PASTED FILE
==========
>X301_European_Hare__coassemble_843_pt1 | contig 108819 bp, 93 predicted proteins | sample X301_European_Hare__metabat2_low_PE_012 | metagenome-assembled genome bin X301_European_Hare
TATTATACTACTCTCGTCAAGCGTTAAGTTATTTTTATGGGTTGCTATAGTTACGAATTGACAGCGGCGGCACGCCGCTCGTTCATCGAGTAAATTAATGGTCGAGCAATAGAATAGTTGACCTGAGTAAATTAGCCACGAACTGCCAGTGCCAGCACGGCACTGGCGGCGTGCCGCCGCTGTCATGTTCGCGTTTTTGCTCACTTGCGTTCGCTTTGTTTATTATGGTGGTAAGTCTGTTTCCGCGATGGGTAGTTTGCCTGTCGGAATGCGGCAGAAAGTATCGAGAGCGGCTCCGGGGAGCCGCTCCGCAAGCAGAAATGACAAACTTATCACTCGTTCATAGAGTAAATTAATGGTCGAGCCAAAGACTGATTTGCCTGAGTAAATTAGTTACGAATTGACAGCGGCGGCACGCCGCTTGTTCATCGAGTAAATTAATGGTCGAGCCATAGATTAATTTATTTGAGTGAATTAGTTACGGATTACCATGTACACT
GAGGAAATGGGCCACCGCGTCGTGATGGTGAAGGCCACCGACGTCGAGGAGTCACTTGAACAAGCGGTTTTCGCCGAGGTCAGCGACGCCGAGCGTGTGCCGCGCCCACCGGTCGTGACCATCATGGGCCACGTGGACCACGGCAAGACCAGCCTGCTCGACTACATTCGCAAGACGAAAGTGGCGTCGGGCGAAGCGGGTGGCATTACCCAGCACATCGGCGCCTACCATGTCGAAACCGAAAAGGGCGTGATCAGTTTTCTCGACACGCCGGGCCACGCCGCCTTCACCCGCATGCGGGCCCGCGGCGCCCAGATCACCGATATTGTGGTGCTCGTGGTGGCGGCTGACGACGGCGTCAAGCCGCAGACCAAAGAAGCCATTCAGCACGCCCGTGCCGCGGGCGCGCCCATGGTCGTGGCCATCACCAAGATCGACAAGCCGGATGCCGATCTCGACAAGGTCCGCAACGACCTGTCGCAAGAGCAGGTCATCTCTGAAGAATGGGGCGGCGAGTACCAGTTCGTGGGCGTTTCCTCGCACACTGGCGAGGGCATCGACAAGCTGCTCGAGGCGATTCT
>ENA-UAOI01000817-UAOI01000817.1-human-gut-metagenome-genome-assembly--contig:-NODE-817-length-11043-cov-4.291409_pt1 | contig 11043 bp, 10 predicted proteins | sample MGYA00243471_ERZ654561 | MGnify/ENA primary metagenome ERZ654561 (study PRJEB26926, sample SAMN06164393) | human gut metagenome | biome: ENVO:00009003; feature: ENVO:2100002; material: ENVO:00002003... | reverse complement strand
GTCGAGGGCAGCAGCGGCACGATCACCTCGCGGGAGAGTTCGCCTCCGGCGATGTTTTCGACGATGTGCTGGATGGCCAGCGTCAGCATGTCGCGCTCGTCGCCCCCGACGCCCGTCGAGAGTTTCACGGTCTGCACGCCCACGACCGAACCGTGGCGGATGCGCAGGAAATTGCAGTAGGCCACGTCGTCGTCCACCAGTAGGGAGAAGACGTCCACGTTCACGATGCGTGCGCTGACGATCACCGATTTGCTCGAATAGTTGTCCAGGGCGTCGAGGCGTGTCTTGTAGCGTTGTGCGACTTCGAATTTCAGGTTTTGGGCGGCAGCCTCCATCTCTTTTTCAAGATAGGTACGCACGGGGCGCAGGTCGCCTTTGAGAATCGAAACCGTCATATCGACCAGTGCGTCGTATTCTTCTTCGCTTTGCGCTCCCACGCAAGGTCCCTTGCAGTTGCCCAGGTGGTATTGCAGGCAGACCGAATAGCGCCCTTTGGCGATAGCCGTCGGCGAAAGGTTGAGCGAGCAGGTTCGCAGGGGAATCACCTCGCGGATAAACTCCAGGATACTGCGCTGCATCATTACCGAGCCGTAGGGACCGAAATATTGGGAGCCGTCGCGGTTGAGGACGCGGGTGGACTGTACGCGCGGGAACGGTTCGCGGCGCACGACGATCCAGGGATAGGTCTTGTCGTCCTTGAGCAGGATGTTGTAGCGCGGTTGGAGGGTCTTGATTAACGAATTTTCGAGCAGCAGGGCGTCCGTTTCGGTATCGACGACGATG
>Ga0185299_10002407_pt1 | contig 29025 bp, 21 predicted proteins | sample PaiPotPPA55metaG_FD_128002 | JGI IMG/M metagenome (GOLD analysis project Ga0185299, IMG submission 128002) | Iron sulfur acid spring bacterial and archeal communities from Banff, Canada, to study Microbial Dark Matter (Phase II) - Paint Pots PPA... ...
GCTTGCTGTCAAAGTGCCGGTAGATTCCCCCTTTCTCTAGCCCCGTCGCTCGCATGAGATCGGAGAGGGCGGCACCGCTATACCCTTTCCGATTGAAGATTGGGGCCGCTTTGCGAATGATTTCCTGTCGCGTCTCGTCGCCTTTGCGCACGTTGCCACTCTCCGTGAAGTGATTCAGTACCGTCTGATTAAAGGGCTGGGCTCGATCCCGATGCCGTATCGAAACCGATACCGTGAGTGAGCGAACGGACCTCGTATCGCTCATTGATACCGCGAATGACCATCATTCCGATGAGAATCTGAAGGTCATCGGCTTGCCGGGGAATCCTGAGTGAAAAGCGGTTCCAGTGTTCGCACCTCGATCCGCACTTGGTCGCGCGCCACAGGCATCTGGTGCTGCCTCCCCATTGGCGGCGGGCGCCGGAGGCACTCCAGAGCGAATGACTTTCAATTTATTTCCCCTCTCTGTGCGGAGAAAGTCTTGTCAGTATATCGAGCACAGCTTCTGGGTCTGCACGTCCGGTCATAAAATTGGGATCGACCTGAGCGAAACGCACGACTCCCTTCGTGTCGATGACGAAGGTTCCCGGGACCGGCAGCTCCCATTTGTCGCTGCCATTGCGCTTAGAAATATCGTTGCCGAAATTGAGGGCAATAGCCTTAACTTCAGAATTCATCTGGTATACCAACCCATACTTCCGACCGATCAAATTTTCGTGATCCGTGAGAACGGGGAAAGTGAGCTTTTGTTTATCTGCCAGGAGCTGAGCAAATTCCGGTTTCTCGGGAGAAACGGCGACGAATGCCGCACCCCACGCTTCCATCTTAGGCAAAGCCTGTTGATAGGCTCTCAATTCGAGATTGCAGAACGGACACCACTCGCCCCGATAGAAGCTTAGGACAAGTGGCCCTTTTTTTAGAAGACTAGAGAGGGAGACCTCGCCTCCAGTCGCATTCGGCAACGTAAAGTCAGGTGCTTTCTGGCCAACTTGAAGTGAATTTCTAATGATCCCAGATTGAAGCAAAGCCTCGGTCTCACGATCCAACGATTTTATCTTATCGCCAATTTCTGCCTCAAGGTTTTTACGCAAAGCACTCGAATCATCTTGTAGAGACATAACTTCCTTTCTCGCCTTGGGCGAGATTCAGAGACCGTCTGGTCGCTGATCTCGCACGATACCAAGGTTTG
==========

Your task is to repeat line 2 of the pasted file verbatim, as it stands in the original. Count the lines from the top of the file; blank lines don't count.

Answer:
TATTATACTACTCTCGTCAAGCGTTAAGTTATTTTTATGGGTTGCTATAGTTACGAATTGACAGCGGCGGCACGCCGCTCGTTCATCGAGTAAATTAATGGTCGAGCAATAGAATAGTTGACCTGAGTAAATTAGCCACGAACTGCCAGTGCCAGCACGGCACTGGCGGCGTGCCGCCGCTGTCATGTTCGCGTTTTTGCTCACTTGCGTTCGCTTTGTTTATTATGGTGGTAAGTCTGTTTCCGCGATGGGTAGTTTGCCTGTCGGAATGCGGCAGAAAGTATCGAGAGCGGCTCCGGGGAGCCGCTCCGCAAGCAGAAATGACAAACTTATCACTCGTTCATAGAGTAAATTAATGGTCGAGCCAAAGACTGATTTGCCTGAGTAAATTAGTTACGAATTGACAGCGGCGGCACGCCGCTTGTTCATCGAGTAAATTAATGGTCGAGCCATAGATTAATTTATTTGAGTGAATTAGTTACGGATTACCATGTACACT